Direct action by organized labor finds its strongest expression in the GENERAL STRIKE, in the stoppage of work in every branch of production by the organized resistance of the proletariat, with all the consequences arising from it. The general strike can serve various purposes. It can be the last stage of a sympathetic strike. It can as easily be a means by which organized labor tries to enforce some general demand. But the general strike can also have political objectives. In Spain the widespread strike movement among the workers and peasants after the Fascist revolt in July, 1936, developed into a “SOCIAL GENERAL STRIKE” (HUELGA GENERAL) and led to armed resistance, and with this to the abolishment of the capitalist economic order and the reorganization of the economic life by the workers themselves.
Another important fighting device for direct action is the BOYCOTT. It can be employed by the workers both in their character of producers and of consumers. A systematic refusal of consumers to buy from firms that handle goods not produced under conditions approved by the labor unions can often be of decisive importance, especially for those branches of labor engaged in the production of commodities of general use. At the same time the boycott is very well adapted to influencing public opinion in favor of the workers, provided it is accompanied by suitable propaganda. The UNION LABEL is a effective means of facilitating the boycott, at it gives the purchaser the sign by which to distinguish the goods he wants from the spurious. As producers the boycott provides the workers with the means of imposing an embargo on individual plants whose managers show themselves especially hostile to trade unions.
Among the weapons in the Anarcho-Syndicalist armory SABOTAGE is the one most feared by the employer. Sabotage consists in the workers putting every possible obstacle in the way of the ordinary modes of work. For the most part this occurs when the employers try to avail themselves of a bad economic situation or some other favorable occasion to lower the normal conditions of labor by curtailment of wages or by lengthening of the hours of labor. The sabotage of the workers is directed against the employers, never against the consumers.
The English workers were already doing this long before revolutionary Syndicalism was spoken of on the continent. In fact the policy of “CA’ CANNY” (GO SLOW), which, along with the phrase itself, the English workers took over from their Scottish brethren, was the first and most effective form of sabotage.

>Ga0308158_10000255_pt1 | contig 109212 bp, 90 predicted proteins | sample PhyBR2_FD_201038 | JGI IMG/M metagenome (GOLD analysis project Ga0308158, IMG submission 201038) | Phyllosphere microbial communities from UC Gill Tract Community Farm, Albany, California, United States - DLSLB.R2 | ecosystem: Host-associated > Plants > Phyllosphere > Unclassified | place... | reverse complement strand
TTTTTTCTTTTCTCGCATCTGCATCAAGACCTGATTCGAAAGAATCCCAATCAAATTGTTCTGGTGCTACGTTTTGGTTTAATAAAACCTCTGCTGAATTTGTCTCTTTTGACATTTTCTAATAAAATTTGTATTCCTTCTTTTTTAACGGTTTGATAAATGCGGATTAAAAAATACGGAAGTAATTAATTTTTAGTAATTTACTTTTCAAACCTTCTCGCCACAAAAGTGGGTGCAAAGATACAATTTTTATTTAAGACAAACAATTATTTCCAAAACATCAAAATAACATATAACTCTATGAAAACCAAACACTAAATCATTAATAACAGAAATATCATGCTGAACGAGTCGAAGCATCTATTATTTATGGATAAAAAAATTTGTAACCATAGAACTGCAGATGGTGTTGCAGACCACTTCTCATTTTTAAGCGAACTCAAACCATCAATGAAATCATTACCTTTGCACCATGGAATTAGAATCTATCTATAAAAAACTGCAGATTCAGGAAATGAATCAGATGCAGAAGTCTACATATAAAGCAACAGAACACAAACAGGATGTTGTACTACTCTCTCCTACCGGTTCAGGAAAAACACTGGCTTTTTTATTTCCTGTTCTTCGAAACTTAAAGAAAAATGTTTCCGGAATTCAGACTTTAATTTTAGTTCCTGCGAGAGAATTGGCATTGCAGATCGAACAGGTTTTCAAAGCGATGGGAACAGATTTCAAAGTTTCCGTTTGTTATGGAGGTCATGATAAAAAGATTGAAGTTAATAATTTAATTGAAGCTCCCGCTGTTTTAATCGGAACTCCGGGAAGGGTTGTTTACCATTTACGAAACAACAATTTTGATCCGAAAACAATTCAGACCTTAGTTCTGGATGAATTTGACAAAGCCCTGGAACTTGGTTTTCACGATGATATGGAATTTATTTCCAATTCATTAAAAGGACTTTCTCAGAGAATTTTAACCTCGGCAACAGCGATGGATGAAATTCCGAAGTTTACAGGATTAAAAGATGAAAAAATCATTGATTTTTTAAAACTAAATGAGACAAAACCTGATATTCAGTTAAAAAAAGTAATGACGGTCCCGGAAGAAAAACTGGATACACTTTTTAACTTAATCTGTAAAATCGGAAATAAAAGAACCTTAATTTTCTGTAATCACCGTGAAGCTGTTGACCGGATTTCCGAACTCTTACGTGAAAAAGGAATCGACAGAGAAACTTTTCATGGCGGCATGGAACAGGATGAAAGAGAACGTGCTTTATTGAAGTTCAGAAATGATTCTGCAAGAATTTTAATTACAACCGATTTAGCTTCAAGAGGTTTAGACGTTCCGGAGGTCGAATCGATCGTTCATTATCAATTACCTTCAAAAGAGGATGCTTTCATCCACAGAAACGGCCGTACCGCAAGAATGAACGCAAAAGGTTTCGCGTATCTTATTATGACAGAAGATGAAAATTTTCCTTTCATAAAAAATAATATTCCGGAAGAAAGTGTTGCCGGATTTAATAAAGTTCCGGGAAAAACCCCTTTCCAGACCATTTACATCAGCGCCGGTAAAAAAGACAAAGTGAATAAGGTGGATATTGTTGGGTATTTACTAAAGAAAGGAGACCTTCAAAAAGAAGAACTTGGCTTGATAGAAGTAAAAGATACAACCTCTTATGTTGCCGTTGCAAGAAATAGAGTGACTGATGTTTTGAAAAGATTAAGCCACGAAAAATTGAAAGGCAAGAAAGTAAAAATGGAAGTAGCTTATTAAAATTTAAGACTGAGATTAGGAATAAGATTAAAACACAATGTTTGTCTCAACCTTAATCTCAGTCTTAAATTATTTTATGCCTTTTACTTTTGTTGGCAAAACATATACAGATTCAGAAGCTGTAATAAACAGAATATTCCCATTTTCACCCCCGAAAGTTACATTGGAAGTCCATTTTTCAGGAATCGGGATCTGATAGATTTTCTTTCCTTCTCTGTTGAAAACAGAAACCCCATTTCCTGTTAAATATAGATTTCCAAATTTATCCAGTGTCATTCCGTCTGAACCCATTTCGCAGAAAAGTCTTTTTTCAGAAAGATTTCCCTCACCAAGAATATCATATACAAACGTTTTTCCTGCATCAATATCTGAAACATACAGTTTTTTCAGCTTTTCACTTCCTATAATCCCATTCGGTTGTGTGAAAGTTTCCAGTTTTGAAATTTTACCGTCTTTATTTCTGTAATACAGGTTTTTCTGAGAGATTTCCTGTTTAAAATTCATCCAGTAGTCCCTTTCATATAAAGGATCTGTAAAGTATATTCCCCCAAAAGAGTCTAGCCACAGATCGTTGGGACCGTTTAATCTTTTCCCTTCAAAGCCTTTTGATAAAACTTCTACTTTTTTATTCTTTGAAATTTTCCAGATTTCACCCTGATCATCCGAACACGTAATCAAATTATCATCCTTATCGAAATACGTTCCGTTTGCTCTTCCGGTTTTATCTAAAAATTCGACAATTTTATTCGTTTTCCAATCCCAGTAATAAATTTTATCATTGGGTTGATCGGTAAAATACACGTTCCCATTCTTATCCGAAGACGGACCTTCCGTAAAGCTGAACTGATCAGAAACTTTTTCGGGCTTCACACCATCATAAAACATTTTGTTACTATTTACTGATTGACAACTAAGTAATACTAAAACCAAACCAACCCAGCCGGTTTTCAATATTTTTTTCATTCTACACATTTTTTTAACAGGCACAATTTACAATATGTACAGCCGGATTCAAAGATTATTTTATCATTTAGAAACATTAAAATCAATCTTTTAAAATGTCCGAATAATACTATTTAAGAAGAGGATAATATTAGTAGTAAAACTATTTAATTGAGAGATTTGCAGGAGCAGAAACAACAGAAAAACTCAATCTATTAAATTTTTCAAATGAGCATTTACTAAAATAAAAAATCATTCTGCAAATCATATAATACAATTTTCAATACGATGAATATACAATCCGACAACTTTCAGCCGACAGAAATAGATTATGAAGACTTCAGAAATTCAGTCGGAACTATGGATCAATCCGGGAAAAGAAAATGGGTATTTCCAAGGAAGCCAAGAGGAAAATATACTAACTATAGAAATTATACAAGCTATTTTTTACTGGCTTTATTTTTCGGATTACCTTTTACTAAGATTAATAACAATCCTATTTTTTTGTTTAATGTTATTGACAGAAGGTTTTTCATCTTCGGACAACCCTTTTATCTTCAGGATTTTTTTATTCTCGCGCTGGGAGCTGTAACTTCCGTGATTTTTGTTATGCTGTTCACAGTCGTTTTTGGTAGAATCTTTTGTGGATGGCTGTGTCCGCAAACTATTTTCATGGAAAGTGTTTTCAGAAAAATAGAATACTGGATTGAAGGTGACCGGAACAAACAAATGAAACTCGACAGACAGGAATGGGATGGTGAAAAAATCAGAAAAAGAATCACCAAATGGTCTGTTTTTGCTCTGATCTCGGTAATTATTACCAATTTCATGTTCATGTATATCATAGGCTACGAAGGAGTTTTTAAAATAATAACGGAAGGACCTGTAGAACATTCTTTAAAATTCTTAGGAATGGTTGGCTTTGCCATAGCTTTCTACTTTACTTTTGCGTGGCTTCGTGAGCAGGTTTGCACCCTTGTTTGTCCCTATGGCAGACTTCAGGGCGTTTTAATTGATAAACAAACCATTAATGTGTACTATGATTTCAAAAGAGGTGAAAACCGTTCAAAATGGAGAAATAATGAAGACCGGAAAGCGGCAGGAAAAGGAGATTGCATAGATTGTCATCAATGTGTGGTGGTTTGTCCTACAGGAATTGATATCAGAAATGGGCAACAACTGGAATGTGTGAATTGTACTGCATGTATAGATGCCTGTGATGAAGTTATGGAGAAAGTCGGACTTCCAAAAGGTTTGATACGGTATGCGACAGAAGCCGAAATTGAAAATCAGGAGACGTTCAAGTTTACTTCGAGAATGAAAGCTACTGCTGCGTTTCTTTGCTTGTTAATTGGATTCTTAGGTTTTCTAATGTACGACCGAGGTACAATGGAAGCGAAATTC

The railway workers in France and Italy by the use of the so-called GRÈVE PERLÉE (STRING-OF-PEARLS-STRIKE) threw the whole system of transportation into disorder. For this they needed to do nothing more than to adhere to the strict letter of the existing transport laws, and thus made it impossible for any train to arrive at its destination on time.
The so-called SIT DOWN STRIKE, which was transplanted from Europe to America with such supervising rapidity and consists of the workers remaining in the plant day and night without turning a finger in order to prevent the installing of strike-breakers, belongs in the realm of sabotage. Very often sabotage works thus: before a strike the workers put the machines out of order to make the work of possible strike-breakers harder, or even impossible for a considerable time.
Another form of direct action is the SOCIAL STRIKE, which will, without doubt, in the immediate future play a much larger part. It is concerned less with the immediate interests of the producers than with the protection of the community against the most pernicious outgrowths of the present system. The social strike seeks to force upon the employers a responsibility to the public. Primarily it has in view the protection of the consumers, of whom the workers themselves constitute the great majority.
As outspoken opponents of all nationalist ambitions the revolutionary Syndicalists, especially in the Latin countries, have always devoted a very considerable part of their activity to ANTI-MILITARIST PROPAGANDA, seeking to hold the workers in soldiers’ coats loyal to their class and to prevent their turning their weapons against their brethren in time of a strike. The Anarcho-Syndicalists know that wars are only waged in the interest of the ruling classes; they believe, therefore, that any means is justifiable that can prevent the organized murder of peoples.